Elucidating the molecular determinants of vector tropism of bunyaviruses

  • 21 November 2023
    2:00 PM
  • The lecture will take place in lecture room B11/311.

Alexandra Wilson

Tick-borne viruses (TBVs) present a substantial risk to human health and the economy. The order Bunyavirales contains several viruses of medical concern. Many tick-borne species of this order demonstrate the capability to maintain transmissibility for the entirety of the vector’s lifetime. Several factors have caused an increase in tick population abundance and geographical reach, thus increasing the risk of exposure to ticks and the viruses they transmit. Despite this, ticks and TBVs have historically been under-studied due to limitations on working with them in a laboratory setting, and so little is known about the intracellular interactions of these viruses within the vector that allow for sustained replication. Cellular RNA-binding proteins (RBP) have been demonstrated to promote or suppress virus replication in several mammalian host systems. However, to date, no RNA binding proteome (RBPome) has been established within the tick vector.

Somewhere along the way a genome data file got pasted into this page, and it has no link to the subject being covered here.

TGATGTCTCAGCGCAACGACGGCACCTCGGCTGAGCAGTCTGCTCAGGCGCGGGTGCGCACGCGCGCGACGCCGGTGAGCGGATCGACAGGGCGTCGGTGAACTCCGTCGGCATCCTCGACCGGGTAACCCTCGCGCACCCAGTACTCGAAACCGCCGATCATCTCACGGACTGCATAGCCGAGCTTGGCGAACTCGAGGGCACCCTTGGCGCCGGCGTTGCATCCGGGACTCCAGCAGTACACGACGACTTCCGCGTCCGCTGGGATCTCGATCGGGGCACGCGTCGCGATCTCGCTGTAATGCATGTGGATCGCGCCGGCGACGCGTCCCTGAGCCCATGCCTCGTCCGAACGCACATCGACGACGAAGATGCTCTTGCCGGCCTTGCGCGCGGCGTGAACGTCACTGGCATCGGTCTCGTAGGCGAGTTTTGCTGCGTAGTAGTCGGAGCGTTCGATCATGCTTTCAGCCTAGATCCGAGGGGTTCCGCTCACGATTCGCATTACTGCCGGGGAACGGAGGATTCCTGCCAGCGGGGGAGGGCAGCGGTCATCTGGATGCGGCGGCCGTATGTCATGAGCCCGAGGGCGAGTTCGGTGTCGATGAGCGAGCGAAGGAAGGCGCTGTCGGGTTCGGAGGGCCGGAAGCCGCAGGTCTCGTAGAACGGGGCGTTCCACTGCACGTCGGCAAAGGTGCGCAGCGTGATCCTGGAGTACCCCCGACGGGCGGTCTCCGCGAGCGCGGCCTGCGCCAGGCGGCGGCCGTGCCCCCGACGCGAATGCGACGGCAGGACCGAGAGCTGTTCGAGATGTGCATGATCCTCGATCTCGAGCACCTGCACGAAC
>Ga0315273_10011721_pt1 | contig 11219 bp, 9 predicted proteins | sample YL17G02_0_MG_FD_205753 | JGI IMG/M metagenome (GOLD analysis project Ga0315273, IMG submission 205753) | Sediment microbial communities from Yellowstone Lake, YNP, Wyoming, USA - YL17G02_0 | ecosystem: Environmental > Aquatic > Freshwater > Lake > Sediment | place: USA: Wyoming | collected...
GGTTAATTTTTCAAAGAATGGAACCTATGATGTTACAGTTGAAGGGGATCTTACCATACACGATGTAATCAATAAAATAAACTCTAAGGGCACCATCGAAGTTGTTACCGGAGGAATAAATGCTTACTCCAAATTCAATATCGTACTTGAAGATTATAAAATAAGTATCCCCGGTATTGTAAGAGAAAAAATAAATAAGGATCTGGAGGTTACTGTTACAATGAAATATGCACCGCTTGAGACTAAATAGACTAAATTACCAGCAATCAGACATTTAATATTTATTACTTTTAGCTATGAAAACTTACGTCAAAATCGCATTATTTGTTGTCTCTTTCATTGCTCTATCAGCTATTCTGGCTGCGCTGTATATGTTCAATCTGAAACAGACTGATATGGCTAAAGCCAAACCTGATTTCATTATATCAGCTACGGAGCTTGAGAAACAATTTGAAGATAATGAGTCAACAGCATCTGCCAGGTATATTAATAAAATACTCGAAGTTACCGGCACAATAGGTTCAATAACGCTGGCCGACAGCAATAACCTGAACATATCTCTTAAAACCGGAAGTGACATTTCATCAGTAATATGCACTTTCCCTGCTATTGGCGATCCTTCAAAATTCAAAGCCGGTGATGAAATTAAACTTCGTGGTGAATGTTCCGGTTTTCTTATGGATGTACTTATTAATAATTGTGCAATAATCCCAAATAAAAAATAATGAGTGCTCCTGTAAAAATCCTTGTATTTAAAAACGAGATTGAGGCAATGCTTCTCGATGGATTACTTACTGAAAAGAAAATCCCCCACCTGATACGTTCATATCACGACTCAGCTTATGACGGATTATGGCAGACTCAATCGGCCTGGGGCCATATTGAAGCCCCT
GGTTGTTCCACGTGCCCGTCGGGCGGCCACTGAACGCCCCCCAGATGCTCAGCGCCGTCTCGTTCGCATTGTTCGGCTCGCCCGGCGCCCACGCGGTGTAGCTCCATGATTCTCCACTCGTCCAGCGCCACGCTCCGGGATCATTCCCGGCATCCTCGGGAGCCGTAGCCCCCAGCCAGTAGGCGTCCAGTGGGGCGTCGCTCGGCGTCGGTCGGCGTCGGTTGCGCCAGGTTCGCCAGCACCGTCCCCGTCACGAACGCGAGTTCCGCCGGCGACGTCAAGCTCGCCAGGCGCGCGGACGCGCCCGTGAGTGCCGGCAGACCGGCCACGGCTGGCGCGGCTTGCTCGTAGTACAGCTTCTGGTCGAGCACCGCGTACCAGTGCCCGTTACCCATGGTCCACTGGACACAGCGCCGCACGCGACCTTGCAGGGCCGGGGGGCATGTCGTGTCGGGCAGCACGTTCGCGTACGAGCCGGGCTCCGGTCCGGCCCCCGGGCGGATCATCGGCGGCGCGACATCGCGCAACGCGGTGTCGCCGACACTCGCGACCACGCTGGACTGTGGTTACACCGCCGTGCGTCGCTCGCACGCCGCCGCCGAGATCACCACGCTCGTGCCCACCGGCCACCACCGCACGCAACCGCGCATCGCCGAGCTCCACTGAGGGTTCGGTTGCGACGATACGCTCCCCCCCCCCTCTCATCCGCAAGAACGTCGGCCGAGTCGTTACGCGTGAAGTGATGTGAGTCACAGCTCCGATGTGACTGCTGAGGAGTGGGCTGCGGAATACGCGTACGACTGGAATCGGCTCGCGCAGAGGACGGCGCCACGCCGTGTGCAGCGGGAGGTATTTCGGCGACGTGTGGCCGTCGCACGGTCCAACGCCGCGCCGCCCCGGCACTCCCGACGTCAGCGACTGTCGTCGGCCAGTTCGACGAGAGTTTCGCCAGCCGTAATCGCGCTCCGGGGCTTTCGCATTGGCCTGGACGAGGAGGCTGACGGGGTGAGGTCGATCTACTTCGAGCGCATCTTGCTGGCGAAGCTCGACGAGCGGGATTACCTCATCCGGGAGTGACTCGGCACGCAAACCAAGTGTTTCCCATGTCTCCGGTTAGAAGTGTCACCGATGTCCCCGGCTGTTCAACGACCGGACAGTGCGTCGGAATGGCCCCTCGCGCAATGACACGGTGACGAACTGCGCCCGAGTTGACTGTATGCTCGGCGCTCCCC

RNA interactome capture (RIC) is a comprehensive methodology for the systematic profiling of RBP activities in living cells. Here, we adapt this process to an Ixodes scapularis tick cell line (ISE6) in the presence or absence of Uukuniemi uukuvirus (UUKV). This novel work allows us to probe the interactions of viral RNA with cellular RBPs for the first time, establishing how bunyavirus infection alters the cellular RBPome in a cell line of arthropod origin. Our results identified 586 RBPs, of which 48% show differential RNA binding at a 10% false discovery rate (FDR) in the context of UUKV infection. We explore the change in the RBPome during infection, as well as examine the role of these interacting proteins during bunyavirus replication.

Ultimately, we hope that these data will elucidate the cellular and molecular determinates of ISE6 competence and allow us to gain a greater understanding of which RNA-protein interactions are crucial for virus replication in the arthropod.

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